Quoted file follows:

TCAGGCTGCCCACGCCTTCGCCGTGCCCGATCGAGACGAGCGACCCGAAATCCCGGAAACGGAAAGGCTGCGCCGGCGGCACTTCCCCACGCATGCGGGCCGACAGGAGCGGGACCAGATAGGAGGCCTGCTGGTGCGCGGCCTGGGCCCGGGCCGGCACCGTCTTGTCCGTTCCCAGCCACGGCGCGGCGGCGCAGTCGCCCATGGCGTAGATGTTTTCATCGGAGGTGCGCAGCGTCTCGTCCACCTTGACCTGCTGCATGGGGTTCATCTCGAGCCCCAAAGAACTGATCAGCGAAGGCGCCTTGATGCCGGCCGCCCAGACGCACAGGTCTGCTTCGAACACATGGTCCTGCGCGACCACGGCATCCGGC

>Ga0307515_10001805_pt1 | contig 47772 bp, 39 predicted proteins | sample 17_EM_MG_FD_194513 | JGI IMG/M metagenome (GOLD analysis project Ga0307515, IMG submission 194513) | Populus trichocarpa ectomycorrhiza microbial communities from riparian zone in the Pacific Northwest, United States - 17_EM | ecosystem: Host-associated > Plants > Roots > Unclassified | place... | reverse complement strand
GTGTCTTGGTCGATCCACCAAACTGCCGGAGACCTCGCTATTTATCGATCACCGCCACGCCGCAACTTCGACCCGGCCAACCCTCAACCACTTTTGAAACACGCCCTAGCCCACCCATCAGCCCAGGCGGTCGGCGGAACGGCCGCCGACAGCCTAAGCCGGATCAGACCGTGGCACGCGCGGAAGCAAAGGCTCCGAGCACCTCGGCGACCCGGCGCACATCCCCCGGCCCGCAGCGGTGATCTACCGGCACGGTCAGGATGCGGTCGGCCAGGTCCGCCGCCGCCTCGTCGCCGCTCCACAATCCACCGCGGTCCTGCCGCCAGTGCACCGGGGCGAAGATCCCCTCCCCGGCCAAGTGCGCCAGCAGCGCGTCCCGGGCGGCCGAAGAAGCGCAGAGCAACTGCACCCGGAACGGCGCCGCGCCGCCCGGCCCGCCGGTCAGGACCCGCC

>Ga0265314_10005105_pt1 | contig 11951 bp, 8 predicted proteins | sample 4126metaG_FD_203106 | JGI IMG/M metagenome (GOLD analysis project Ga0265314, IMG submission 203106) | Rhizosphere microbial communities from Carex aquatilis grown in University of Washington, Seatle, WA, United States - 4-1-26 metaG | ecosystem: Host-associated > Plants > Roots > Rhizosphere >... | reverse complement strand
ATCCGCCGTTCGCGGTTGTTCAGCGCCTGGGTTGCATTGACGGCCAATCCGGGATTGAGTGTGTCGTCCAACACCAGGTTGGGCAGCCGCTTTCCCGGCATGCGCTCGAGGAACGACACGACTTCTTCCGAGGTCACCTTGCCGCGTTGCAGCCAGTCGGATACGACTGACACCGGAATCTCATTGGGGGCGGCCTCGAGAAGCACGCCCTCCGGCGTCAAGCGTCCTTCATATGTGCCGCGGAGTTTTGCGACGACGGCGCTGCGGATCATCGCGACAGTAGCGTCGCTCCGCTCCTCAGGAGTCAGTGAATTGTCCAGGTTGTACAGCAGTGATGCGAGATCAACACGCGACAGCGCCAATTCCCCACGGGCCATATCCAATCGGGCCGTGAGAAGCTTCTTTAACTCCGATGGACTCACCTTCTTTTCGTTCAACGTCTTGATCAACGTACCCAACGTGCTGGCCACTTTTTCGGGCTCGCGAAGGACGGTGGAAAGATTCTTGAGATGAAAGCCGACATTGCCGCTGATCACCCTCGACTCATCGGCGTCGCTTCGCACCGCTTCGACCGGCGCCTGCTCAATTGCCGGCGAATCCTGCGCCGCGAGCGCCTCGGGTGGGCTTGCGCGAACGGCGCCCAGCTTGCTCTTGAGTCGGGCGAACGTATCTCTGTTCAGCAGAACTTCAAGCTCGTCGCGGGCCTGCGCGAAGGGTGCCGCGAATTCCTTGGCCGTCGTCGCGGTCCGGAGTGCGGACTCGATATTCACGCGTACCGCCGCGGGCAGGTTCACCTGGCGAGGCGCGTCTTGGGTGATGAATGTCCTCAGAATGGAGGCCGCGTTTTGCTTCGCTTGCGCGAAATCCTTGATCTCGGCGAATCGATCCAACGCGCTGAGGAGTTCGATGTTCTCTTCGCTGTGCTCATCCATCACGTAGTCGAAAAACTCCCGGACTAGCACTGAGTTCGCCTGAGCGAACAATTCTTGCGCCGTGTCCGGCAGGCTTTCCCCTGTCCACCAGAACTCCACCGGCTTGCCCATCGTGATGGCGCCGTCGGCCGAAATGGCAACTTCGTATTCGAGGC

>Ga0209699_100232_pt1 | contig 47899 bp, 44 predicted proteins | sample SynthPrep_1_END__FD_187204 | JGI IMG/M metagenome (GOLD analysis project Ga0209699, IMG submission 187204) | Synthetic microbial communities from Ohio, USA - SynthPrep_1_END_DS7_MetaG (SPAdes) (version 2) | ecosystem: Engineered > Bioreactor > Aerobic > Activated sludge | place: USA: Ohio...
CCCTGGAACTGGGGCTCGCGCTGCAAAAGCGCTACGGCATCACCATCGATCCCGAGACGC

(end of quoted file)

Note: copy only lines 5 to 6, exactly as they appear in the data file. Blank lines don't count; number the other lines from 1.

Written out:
ATCCGCCGTTCGCGGTTGTTCAGCGCCTGGGTTGCATTGACGGCCAATCCGGGATTGAGTGTGTCGTCCAACACCAGGTTGGGCAGCCGCTTTCCCGGCATGCGCTCGAGGAACGACACGACTTCTTCCGAGGTCACCTTGCCGCGTTGCAGCCAGTCGGATACGACTGACACCGGAATCTCATTGGGGGCGGCCTCGAGAAGCACGCCCTCCGGCGTCAAGCGTCCTTCATATGTGCCGCGGAGTTTTGCGACGACGGCGCTGCGGATCATCGCGACAGTAGCGTCGCTCCGCTCCTCAGGAGTCAGTGAATTGTCCAGGTTGTACAGCAGTGATGCGAGATCAACACGCGACAGCGCCAATTCCCCACGGGCCATATCCAATCGGGCCGTGAGAAGCTTCTTTAACTCCGATGGACTCACCTTCTTTTCGTTCAACGTCTTGATCAACGTACCCAACGTGCTGGCCACTTTTTCGGGCTCGCGAAGGACGGTGGAAAGATTCTTGAGATGAAAGCCGACATTGCCGCTGATCACCCTCGACTCATCGGCGTCGCTTCGCACCGCTTCGACCGGCGCCTGCTCAATTGCCGGCGAATCCTGCGCCGCGAGCGCCTCGGGTGGGCTTGCGCGAACGGCGCCCAGCTTGCTCTTGAGTCGGGCGAACGTATCTCTGTTCAGCAGAACTTCAAGCTCGTCGCGGGCCTGCGCGAAGGGTGCCGCGAATTCCTTGGCCGTCGTCGCGGTCCGGAGTGCGGACTCGATATTCACGCGTACCGCCGCGGGCAGGTTCACCTGGCGAGGCGCGTCTTGGGTGATGAATGTCCTCAGAATGGAGGCCGCGTTTTGCTTCGCTTGCGCGAAATCCTTGATCTCGGCGAATCGATCCAACGCGCTGAGGAGTTCGATGTTCTCTTCGCTGTGCTCATCCATCACGTAGTCGAAAAACTCCCGGACTAGCACTGAGTTCGCCTGAGCGAACAATTCTTGCGCCGTGTCCGGCAGGCTTTCCCCTGTCCACCAGAACTCCACCGGCTTGCCCATCGTGATGGCGCCGTCGGCCGAAATGGCAACTTCGTATTCGAGGC

>Ga0209699_100232_pt1 | contig 47899 bp, 44 predicted proteins | sample SynthPrep_1_END__FD_187204 | JGI IMG/M metagenome (GOLD analysis project Ga0209699, IMG submission 187204) | Synthetic microbial communities from Ohio, USA - SynthPrep_1_END_DS7_MetaG (SPAdes) (version 2) | ecosystem: Engineered > Bioreactor > Aerobic > Activated sludge | place: USA: Ohio...